UK Monetary System … Misfiring on some cylinders!

Having read our model, we can take a closer look at our economy and monetary system. It is only once we get rid of all our preconceptions that we can understand and reach rational conclusions, and then only if we can free ourselves from our own vested interests.


The economy is about Money.


In our case we have chosen not to relate our money to any physical asset, or even any fixed set of rules. By fixed set of rules I refer to many concepts, we could choose another country's currency or even some fixed set of rules that define the rate at which we allow the amount of money to expand.


Money expand?

Good grief, I always found it shrank!


Most countries choose to set the limit of money expansion by way of making government debt the controlling factor. Banks are required to hold a fixed proportion of government debt related to deposits on their books. This gives governments the ability to control the level of debt expansion (money creation) within the economy. Also depending on the level of that ratio it also defines the maximum level of risk to the depositor.


The Euro Zone takes that a step further and insist that, save in times of stress and subject to consent of fellow members, the individual governments will limit their annual deficits to no more than 3%. This percentage is basically designed to allow economies to grow at slightly more than population growth. Growth any faster than population growth is unsustainable in the long term.


John Maynard Keynes at Bretton Woods suggested that all countries in the World should fix their currencies to a World Trading currency that bore a fixed relationship to gold, but had the flexibility to grant countries overdrafts to deal with short term problems. That each country be forced to devalue or revalue their own currency in the event of a deficit or surplus in their foreign trade. (I will touch on this further in a later post)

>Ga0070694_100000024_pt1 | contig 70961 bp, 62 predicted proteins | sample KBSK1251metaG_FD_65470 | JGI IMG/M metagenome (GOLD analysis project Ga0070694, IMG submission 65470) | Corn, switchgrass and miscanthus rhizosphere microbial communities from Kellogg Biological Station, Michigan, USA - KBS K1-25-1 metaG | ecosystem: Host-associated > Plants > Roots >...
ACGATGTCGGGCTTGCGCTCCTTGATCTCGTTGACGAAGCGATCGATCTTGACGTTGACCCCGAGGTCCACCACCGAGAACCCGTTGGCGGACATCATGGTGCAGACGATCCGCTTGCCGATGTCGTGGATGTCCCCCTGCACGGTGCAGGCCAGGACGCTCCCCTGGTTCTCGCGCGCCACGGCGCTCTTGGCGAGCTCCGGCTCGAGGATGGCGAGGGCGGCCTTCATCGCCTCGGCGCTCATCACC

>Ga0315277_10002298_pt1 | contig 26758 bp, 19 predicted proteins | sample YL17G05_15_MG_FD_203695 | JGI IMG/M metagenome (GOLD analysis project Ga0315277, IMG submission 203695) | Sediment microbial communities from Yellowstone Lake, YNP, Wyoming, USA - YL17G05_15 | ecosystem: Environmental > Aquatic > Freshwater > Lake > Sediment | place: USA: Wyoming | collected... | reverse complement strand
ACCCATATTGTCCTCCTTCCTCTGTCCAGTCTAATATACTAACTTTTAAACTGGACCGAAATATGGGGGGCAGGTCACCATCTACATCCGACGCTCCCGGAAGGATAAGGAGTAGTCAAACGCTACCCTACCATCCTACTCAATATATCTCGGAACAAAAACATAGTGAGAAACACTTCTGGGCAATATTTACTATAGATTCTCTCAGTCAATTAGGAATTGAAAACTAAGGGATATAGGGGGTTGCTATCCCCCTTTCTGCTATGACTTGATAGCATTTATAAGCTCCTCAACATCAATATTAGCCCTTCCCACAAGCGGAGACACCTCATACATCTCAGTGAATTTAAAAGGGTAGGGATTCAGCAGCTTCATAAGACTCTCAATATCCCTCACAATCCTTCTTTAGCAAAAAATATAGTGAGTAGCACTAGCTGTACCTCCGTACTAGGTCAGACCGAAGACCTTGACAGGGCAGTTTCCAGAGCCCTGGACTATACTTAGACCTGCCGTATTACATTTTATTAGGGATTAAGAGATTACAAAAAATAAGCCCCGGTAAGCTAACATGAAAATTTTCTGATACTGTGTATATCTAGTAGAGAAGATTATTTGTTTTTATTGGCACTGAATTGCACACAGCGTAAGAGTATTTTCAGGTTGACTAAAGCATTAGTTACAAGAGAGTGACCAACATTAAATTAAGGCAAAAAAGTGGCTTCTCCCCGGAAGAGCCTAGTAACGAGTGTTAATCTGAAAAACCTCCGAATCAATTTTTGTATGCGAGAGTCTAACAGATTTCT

A physical Asset has a lot of attractions, but comes with both advantages and disadvantages.


Any system will work as long as we understand it's limitations.


The UK system.


In 1998 we passed the Bank of England Act.


This did away with any obligation for our Banks to hold Government Debt as a form of security for the depositors and a mechanic to limit their ability to create money. We therefore chose to tie our money to nothing!


If you look at “GDP and Monetary System explained” you will see that the sum total of money within a closed economy, which bases its money on our system, is exactly zero!


There is no money!


Simply a series of IOUs which once they are all added together total zero.


Perhaps it is clearer if we simply say that our money is only a giant Ponzi scheme, and in common with all Ponzi schemes, it works as long as the chain is not broken nor is there too much leakage.


From the above article we showed a potential break in the chain, when the people start doubting the prudence of the banks they might decide to withdraw “their money” from the banks, creating a run on the banks (Northern Rock) with the potential to bring the whole scheme collapsing around our ears.


"It is confidence,

dear fellow



I also showed that leakage will occur if imports exceed exports. Leakage also has the potential to collapse the system, ears, because foreigners are not bound by any law to accept our money, they might insist on hard currency or assets instead, while we by law are forced to accept our Ponzi money! Other forms of leakage include our investing abroad, indeed any transaction that has the effect of moving “money” out of the country can be a form of leakage that starts placing the scheme at risk.


In yesteryear (pre Margaret Thatcher) we protected against that by having exchange control … strict limits on what was allowed to leak out of our system. The relaxation of exchange control brought a flood of foreign money into the UK far more than enough to handle leakage. It looked a good decision.


Why this big inflow?


Fairly simple, because the UK taxes are based on residence, coupled with the lack of exchange control, makes the UK an attractive tax haven for foreigners!  We express our concern about what the little Tax Havens are doing to us but happily ignore what we are doing to other countries! Little wonder the CIA calls “The City of London” the money laundering capital of the world!